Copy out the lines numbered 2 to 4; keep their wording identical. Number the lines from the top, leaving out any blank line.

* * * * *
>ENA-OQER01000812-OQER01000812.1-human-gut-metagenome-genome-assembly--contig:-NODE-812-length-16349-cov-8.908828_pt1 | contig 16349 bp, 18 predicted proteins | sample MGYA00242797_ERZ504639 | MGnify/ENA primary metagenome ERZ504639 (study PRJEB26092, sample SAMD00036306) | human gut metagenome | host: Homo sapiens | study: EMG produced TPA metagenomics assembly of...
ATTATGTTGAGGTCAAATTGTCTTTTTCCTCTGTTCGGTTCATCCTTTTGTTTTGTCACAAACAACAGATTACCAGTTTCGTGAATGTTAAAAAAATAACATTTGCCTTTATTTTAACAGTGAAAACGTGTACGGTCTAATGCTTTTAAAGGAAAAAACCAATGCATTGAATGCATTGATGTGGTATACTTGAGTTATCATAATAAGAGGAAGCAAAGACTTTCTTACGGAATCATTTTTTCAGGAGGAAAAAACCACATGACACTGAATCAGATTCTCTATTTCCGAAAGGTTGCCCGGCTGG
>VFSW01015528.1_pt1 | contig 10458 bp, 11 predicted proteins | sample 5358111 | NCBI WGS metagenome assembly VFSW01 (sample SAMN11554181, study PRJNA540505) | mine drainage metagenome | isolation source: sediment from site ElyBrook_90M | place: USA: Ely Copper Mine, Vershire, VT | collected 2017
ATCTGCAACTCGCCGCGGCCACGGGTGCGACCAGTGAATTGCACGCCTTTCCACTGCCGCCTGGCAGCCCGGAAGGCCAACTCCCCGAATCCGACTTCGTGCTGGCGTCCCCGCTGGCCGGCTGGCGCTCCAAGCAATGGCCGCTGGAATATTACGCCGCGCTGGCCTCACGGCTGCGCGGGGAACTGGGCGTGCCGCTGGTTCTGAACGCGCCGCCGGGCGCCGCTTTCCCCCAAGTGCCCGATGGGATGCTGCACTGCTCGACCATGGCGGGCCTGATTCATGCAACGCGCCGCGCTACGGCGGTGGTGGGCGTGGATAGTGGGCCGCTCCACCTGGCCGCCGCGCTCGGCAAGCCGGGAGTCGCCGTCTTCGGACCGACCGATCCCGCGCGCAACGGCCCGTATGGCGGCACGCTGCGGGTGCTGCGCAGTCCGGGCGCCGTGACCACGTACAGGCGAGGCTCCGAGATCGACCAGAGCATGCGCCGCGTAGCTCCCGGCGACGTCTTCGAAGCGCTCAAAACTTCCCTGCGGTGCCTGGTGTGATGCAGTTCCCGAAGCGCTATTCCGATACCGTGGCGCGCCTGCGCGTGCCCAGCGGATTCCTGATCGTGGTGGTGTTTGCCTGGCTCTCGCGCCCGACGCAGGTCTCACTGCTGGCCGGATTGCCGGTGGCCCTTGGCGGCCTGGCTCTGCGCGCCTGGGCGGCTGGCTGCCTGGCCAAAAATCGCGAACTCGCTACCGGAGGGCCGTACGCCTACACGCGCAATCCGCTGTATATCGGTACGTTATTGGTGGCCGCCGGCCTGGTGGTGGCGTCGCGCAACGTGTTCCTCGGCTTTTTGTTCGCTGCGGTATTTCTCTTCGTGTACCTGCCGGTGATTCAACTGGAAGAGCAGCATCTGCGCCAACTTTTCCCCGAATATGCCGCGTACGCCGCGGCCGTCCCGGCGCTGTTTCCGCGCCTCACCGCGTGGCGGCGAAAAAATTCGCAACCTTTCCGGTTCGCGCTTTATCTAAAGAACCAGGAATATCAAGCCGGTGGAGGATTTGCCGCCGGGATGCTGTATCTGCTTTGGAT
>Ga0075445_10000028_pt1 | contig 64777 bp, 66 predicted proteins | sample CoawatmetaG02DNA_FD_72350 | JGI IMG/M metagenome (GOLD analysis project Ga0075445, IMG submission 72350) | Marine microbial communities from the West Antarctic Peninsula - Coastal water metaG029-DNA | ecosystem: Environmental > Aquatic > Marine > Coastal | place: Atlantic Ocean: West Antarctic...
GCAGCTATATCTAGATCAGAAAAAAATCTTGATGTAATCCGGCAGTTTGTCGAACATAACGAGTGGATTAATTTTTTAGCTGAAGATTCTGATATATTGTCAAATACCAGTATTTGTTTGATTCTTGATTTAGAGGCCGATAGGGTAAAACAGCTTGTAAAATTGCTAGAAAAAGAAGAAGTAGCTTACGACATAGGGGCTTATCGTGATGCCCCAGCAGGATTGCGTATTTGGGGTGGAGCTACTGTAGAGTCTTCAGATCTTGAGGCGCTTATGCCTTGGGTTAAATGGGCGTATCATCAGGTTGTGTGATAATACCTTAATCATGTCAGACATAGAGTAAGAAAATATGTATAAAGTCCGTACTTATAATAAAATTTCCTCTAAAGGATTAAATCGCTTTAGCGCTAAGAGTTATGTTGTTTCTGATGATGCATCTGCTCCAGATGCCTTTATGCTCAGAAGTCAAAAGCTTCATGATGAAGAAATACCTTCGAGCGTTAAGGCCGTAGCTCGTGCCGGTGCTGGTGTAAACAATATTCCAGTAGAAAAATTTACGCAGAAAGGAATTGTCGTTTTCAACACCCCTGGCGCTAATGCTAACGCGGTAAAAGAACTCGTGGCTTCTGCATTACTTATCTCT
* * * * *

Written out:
ATTATGTTGAGGTCAAATTGTCTTTTTCCTCTGTTCGGTTCATCCTTTTGTTTTGTCACAAACAACAGATTACCAGTTTCGTGAATGTTAAAAAAATAACATTTGCCTTTATTTTAACAGTGAAAACGTGTACGGTCTAATGCTTTTAAAGGAAAAAACCAATGCATTGAATGCATTGATGTGGTATACTTGAGTTATCATAATAAGAGGAAGCAAAGACTTTCTTACGGAATCATTTTTTCAGGAGGAAAAAACCACATGACACTGAATCAGATTCTCTATTTCCGAAAGGTTGCCCGGCTGG
>VFSW01015528.1_pt1 | contig 10458 bp, 11 predicted proteins | sample 5358111 | NCBI WGS metagenome assembly VFSW01 (sample SAMN11554181, study PRJNA540505) | mine drainage metagenome | isolation source: sediment from site ElyBrook_90M | place: USA: Ely Copper Mine, Vershire, VT | collected 2017
ATCTGCAACTCGCCGCGGCCACGGGTGCGACCAGTGAATTGCACGCCTTTCCACTGCCGCCTGGCAGCCCGGAAGGCCAACTCCCCGAATCCGACTTCGTGCTGGCGTCCCCGCTGGCCGGCTGGCGCTCCAAGCAATGGCCGCTGGAATATTACGCCGCGCTGGCCTCACGGCTGCGCGGGGAACTGGGCGTGCCGCTGGTTCTGAACGCGCCGCCGGGCGCCGCTTTCCCCCAAGTGCCCGATGGGATGCTGCACTGCTCGACCATGGCGGGCCTGATTCATGCAACGCGCCGCGCTACGGCGGTGGTGGGCGTGGATAGTGGGCCGCTCCACCTGGCCGCCGCGCTCGGCAAGCCGGGAGTCGCCGTCTTCGGACCGACCGATCCCGCGCGCAACGGCCCGTATGGCGGCACGCTGCGGGTGCTGCGCAGTCCGGGCGCCGTGACCACGTACAGGCGAGGCTCCGAGATCGACCAGAGCATGCGCCGCGTAGCTCCCGGCGACGTCTTCGAAGCGCTCAAAACTTCCCTGCGGTGCCTGGTGTGATGCAGTTCCCGAAGCGCTATTCCGATACCGTGGCGCGCCTGCGCGTGCCCAGCGGATTCCTGATCGTGGTGGTGTTTGCCTGGCTCTCGCGCCCGACGCAGGTCTCACTGCTGGCCGGATTGCCGGTGGCCCTTGGCGGCCTGGCTCTGCGCGCCTGGGCGGCTGGCTGCCTGGCCAAAAATCGCGAACTCGCTACCGGAGGGCCGTACGCCTACACGCGCAATCCGCTGTATATCGGTACGTTATTGGTGGCCGCCGGCCTGGTGGTGGCGTCGCGCAACGTGTTCCTCGGCTTTTTGTTCGCTGCGGTATTTCTCTTCGTGTACCTGCCGGTGATTCAACTGGAAGAGCAGCATCTGCGCCAACTTTTCCCCGAATATGCCGCGTACGCCGCGGCCGTCCCGGCGCTGTTTCCGCGCCTCACCGCGTGGCGGCGAAAAAATTCGCAACCTTTCCGGTTCGCGCTTTATCTAAAGAACCAGGAATATCAAGCCGGTGGAGGATTTGCCGCCGGGATGCTGTATCTGCTTTGGAT